On 7/2/2018 at 4:30 AM, Veit Norek said:

Guess I am left hoping that the producer comes to his senses 😞

Sad how often they don't realize we are the expert for sound on this set, so should take our advice more seriously.

 

On 7/2/2018 at 1:29 PM, SBretzke said:

I'm curious about what a combo of the SuperCMIT + Cedar DNS2 would accomplish. Maybe it would sound like shit, maybe it would work wonders.

I'm curious too, it is a rather expensive combo however!
And ideally they'd better off leaving it for post to handle rather that on set. 

 

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I've had this edict from producers many times and then found I'm recording dialogue in noisy environments.

 

On big projects I attend location recce's and measure ambient sound levels and have even persuaded

options to be used when traffic or sea noise (measured) is an issue.

 

I agree that post should be involved but often that's too late as they can only listen to results.

 

However I was recently amazed to listen to a drama that I recorded earlier this year with two actors on lavs

sitting at a table outside a cafe and on a busy main road.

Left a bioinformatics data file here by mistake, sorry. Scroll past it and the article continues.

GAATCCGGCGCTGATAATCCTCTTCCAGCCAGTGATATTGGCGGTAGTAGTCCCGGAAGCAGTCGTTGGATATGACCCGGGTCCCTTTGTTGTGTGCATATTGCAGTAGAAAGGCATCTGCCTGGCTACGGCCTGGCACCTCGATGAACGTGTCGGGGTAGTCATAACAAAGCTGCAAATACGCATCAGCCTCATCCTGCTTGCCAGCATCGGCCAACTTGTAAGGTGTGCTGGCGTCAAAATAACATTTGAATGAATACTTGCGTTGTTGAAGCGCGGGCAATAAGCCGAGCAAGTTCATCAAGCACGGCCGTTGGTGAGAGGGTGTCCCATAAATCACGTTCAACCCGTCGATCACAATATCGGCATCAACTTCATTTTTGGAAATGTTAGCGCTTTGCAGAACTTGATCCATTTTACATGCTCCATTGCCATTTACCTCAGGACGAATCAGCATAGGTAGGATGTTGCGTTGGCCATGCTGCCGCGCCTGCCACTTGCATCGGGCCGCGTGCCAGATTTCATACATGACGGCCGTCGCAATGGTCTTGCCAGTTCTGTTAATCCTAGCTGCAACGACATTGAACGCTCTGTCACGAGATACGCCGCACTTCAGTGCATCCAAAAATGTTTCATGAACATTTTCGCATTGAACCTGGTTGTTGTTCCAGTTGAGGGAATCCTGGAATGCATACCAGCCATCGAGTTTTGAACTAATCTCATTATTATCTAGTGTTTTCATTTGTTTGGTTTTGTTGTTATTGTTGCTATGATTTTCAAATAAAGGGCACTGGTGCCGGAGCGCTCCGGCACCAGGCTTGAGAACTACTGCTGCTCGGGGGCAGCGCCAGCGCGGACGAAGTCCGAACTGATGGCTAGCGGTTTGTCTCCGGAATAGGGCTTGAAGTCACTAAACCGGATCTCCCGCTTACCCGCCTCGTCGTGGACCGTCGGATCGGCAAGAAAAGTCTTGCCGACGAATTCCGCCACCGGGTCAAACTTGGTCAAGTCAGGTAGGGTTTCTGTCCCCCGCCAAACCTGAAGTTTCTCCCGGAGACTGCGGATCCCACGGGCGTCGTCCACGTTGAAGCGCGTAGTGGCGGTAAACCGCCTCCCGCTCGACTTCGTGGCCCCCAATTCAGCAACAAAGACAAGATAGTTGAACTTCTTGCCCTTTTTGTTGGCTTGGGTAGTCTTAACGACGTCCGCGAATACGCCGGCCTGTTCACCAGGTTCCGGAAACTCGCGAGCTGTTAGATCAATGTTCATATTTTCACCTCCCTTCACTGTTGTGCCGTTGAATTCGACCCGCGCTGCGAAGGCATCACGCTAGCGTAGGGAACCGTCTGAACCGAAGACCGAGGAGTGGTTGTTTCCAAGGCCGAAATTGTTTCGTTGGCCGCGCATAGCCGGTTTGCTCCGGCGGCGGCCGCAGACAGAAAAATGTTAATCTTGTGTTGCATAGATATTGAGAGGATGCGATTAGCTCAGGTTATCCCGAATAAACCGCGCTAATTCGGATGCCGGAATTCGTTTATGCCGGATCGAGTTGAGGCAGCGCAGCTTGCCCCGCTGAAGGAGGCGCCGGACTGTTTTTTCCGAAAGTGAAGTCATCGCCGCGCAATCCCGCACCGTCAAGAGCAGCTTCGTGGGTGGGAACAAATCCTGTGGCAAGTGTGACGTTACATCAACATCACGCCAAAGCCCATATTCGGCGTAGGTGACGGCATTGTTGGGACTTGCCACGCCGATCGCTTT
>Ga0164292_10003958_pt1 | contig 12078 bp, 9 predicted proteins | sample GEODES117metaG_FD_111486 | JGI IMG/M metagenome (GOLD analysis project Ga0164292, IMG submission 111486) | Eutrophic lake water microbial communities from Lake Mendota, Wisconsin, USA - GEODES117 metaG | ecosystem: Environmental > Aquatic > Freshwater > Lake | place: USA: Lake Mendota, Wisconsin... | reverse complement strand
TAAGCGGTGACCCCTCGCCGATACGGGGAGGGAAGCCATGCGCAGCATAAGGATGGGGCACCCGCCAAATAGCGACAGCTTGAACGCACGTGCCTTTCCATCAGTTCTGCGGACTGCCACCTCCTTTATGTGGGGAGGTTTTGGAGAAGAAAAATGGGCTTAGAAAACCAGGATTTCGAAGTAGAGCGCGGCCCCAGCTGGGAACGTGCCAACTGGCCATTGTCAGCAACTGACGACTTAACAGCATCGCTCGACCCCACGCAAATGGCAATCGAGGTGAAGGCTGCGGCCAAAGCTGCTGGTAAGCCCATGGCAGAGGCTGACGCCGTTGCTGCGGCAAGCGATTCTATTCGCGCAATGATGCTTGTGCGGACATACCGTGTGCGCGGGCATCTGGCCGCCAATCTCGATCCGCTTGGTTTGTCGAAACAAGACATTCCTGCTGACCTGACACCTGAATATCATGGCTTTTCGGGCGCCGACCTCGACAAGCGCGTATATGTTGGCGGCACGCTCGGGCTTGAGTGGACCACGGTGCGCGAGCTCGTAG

The post mixer told me the traffic was no problem at all!

 

mike

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I am currently working in a daily tv series in physical - live locations.

We are shooting 1 episode (45 minutes episode) in 3 days. A & B crew, so 1.5 day per crew.

Today was a reshooting scene (say ep.1, sc.1, 1 page dialogue) where we had dialogue (near wrap time at both times) next to heavy traffic.

So, putting a lavalier is not an option.

That scene, at both times, dialogue was next to heavy traffic.

That scene; will not be in final edit.

"I want time to put wireless - You dont have time to put wireless".

Case closed, next please and don't call me again at 16.00 at Sunday.

These guys have no idea what they are doing.

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On 7/2/2018 at 3:29 AM, SBretzke said:

I'm curious about what a combo of the SuperCMIT + Cedar DNS2 would accomplish. Maybe it would sound like shit, maybe it would work wonders.

 

I´ve got both the SuperCMIT and the DNS2. It´s either the Super or the Cedar. You can´t use them together. Just a bit of Cedar attenuation and the Super will sound very, very weird. Computer / robot like.

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8 hours ago, Matthias Richter said:

 

I´ve got both the SuperCMIT and the DNS2. It´s either the Super or the Cedar. You can´t use them together. Just a bit of Cedar attenuation and the Super will sound very, very weird. Computer / robot like.

 

Well there's the answer. Thanks for the input, Matthias. In which case I would pair the Cedar (if going to use DSP solutions at all) with the two analogue mics I mentioned, the Sanken boom and Sennhieser lavs.

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Disclaimer: The workflows I'm involved in don't need DNS2, so I don't have 1.